The term cult film is really overused. Some claim that Reservoir Dogs or The Usual Suspects are cult films when they are really just critically appreciated successful films with a cool cast and/or soundtrack. A cult is something that demands devotion, even blind faith, and, by its nature, is often a well kept secret. 1985s Restless Natives is the kind of film that gathers followers who display such devotion.
Which may seem odd as it appears at first to be a fairly undemanding comedy. But sometimes you can’t quite put your finger on why a film works and becomes more than the constituent parts would suggest. Its main attribute is a quotable, genuinely funny, and sometimes moving script that never dips in quality. The secondary characters, such as the young police men, the blackmailing children and Iain Macoll’s demented gangster Nigel, all play their part and repeated viewing gives up some of the more subtle gags that may have been missed first time round.
The lead actors are mostly unknown outside of aficionado’s of Scottish TV and theatre of the 1980s. They are Vincent Freill (Diane’s father in Trainspotting), Joe Mullaney (who I seem to remember from Scottish Socialist Party party political broadcasts and an early 80s drama called Maggie) and Teri Lally (from the William Low adverts and a cameo in Comfort and Joy). Supporting them are some better known names including Mel Smith, Ned Beatty and, with one of the worst Scottish accents I have ever had the privilege to witness, Bernard Hill as Vincent’s father. It’s spectacular.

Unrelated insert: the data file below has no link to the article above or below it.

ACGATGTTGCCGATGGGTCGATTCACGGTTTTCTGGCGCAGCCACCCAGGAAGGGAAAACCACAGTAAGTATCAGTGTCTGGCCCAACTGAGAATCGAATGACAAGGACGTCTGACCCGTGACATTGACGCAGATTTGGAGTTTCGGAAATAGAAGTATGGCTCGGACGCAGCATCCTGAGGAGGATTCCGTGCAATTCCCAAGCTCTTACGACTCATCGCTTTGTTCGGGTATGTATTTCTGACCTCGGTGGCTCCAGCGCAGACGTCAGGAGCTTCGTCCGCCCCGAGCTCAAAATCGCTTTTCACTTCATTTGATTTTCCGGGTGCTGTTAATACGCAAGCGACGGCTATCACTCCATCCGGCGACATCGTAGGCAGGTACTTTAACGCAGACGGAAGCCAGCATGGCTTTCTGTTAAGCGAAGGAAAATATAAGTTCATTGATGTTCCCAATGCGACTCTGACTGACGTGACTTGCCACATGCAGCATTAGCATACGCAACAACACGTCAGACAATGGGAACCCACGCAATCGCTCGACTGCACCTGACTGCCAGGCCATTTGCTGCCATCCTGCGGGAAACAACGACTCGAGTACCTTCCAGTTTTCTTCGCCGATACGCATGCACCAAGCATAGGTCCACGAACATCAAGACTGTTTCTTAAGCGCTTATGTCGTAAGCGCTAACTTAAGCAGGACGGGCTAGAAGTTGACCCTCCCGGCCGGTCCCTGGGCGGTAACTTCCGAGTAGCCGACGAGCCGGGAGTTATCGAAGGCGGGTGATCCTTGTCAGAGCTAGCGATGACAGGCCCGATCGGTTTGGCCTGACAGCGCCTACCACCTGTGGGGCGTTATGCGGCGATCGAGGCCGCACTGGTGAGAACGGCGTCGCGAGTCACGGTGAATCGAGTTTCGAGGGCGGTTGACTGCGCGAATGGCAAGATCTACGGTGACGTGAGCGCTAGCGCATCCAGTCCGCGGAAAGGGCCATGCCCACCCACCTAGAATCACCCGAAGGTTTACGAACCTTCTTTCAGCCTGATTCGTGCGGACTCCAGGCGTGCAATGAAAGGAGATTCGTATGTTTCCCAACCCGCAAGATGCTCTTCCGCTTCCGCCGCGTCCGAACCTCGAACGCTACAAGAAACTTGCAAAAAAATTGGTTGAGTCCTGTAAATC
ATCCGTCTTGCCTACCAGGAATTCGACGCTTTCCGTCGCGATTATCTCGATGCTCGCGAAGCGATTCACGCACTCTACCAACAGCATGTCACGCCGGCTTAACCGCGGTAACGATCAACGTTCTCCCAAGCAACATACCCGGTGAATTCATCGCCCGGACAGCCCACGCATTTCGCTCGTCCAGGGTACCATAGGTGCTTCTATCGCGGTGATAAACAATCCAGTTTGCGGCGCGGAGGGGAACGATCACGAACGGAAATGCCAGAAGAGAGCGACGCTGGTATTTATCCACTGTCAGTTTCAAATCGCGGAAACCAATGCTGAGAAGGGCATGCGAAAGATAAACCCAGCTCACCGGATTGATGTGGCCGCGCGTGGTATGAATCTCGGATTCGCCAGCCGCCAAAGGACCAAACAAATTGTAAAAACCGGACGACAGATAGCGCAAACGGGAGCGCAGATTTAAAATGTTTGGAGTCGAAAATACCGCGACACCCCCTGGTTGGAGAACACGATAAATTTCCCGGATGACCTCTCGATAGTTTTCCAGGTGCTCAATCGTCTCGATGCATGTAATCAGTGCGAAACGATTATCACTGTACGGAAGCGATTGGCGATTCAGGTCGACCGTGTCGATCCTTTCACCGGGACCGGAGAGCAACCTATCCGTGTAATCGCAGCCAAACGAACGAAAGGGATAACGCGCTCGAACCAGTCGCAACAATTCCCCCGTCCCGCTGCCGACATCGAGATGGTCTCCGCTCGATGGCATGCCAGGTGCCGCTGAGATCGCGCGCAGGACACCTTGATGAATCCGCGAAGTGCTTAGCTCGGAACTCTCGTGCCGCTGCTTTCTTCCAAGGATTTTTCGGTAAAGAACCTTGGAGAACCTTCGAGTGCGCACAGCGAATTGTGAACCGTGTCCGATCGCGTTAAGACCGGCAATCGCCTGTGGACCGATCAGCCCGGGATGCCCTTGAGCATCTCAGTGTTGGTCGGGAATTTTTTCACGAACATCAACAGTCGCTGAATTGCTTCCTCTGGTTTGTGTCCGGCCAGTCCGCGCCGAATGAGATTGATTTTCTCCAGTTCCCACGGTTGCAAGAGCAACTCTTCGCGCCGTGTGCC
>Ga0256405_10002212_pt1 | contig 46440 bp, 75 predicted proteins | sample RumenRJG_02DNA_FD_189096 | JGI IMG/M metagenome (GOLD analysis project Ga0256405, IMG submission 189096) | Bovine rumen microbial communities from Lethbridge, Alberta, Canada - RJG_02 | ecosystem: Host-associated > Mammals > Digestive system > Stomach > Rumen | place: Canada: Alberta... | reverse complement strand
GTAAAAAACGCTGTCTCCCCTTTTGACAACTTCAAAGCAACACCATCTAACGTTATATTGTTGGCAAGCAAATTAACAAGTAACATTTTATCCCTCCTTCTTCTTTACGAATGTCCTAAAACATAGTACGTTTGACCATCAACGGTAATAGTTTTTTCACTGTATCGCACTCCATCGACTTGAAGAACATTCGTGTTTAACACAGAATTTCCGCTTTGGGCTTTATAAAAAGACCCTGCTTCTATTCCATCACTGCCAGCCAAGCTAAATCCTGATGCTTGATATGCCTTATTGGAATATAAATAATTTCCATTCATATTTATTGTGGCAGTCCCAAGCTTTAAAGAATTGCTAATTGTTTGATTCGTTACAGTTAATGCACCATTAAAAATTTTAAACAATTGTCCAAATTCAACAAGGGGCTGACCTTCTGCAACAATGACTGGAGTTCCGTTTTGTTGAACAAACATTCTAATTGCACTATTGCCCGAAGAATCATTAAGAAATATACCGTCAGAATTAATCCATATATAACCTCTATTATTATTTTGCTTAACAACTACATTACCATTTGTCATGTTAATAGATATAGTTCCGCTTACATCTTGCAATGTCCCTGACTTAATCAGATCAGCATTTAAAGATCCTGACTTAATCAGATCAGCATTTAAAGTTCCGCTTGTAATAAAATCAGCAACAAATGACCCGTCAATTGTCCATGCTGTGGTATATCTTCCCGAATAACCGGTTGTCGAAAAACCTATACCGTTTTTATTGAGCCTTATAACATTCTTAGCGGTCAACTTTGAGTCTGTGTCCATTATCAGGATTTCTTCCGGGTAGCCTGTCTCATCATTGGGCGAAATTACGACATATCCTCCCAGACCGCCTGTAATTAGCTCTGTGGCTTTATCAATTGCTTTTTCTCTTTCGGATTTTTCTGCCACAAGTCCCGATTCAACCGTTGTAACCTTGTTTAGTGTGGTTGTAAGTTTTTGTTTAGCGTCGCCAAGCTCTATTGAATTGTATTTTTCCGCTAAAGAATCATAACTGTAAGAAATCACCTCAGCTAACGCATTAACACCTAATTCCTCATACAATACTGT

This is one of those films that I watched over and over with my brother when we were in our teens and could, to this day, recite it word for word. If you haven’t seen Restless Natives then you must track down a copy of this film, particularly if you are a lover of the work of Bill Forsyth. Here’s a couple of clips to give you a taste:
An aspect of the film that is interesting is the way that it was obviously cut to appeal to an overseas market. Look out for the random shots of waterfalls, rolling hills and bubbling brooks. It’s as if it has been made in conjunction with the Scottish Tourist Board. But such things don’t diminish the film, and even if you have a fear of Big Country, who provide the soundtrack, then I would ask you to overcome it as their music makes perfect sense in this context. You may even reconsider their output. It’s not all bagpipe sounding guitars as some people seem to think. Restless Natives comes with as close a guarantee of a good time as I can possibly give. It’s now available on DVD. Every home should have one.
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